Why is the big toe joint stiff?
A healthy big toe joint has a rounded structure with robust pearly material (cartilage) at the end of the bones and oily fluid in the joint. This allows the bones to glide over each other and not grind or catch. Once this changes again, the spurs hit each other, the fluid is less oily and the cartilage wears away.
What is the 1st MTP joint?
The MTP joint is the medical abbreviation or acronym for the big toe joint. It is the 1st metatarsophalangeal joint. It is made up of a bone on the big to called a phalanx and bone in the central part of the foot called the 1st metatarsal.
Is this the same as a bunion?
No, it is not. Often it may be wrongly diagnosed as a bunion; however, a bunion is a deviation of this joint and the bump here is form a bone sticking out in the wrong position. In arthritis, the bumps are the spurring that develops. Some bunions can eventually end up with secondary arthritis when they become significant.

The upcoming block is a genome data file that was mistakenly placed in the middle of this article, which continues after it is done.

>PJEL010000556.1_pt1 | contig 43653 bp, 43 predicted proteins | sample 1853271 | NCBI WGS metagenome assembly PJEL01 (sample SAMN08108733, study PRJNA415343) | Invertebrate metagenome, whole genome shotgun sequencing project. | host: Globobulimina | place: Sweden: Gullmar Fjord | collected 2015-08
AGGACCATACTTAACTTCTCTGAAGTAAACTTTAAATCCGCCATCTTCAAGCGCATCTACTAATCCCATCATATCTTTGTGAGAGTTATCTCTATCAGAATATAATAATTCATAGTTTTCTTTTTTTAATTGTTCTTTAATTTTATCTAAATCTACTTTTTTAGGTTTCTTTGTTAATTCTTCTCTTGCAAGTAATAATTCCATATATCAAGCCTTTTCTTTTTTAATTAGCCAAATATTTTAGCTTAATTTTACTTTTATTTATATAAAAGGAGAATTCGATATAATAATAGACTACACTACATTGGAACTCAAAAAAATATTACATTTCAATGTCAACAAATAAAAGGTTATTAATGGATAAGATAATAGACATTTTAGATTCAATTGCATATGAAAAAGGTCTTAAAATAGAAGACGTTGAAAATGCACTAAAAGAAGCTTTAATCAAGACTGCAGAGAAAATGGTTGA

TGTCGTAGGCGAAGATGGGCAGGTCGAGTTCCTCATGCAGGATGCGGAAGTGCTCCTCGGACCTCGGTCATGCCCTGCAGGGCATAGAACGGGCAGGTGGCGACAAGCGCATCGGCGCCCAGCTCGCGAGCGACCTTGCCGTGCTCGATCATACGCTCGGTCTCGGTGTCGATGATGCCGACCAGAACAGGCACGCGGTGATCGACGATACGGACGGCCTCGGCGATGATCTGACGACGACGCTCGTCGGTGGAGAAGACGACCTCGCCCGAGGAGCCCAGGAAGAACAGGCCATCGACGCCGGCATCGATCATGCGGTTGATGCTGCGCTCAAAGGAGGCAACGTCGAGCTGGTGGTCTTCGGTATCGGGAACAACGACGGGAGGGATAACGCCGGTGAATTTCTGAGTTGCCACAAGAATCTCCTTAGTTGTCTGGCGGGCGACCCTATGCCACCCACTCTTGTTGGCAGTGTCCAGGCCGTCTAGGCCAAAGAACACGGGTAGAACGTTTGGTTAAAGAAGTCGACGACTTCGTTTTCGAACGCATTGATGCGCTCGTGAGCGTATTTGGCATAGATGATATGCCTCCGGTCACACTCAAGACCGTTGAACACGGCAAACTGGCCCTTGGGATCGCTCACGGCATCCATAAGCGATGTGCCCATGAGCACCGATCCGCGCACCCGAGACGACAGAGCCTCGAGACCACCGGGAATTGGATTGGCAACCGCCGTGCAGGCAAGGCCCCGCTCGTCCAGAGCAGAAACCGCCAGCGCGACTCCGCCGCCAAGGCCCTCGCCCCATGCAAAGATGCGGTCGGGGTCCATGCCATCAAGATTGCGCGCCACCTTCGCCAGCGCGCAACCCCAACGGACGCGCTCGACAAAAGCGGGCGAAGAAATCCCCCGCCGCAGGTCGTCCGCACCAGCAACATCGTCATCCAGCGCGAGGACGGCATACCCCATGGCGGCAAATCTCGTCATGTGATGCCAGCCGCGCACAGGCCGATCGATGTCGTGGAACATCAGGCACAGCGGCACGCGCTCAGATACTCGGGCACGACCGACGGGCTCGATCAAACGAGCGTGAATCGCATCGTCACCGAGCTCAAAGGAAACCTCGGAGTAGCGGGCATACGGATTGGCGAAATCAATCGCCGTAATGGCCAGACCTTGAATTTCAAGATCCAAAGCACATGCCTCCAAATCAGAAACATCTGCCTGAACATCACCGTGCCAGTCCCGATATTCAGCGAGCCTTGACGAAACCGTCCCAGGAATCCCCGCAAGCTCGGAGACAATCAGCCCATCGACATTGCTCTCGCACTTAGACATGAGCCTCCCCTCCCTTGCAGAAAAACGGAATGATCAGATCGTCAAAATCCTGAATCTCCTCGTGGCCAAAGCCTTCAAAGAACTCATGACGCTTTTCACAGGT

How do we diagnose arthritis in the big toe joint?
This is done with a simple X-ray. The X-ray will be assessed, and the spurring, loss of joint space and various other signs are apparent to see. During a consultation, the joint will be evaluated for range of motion, and the presence of spurring will be checked. The joint will often creak or grind as it is moved.
What are the non-surgical treatments?
- In minor cases orthotics can help protect the joint; however, these will not fix or get rid of the arthritis, they simply try to change the way the joint moves to help reduce pain and slow the progression of the damage. These are best to be custom made, and a podiatrist is the person to see for this.
- Steroid/cortisone injections can help with pain in the early stages; however, they will not fix the arthritis, and any relief is typically short. This may be a good idea if you want some temporary relief for a holiday.
- Stem cell injections. These injections may be a solution in the future; however, the technology is not ready yet. If the spurring has already developed and the joint has become enlarged, then this is definitely a waste of money. The stem cell injection will not magically remodel the joint.
- Cartilage transfers. Again, the technology is not there for these joints yet.
- Paracetamol has been proven to be the best medication for arthritis and can be taken the help with the pain. Do remember if you do this, it will not cure or fix anything and always take as instructed and never take more than the advised amount each day.
Big Toe Joint arthritis surgery and recovery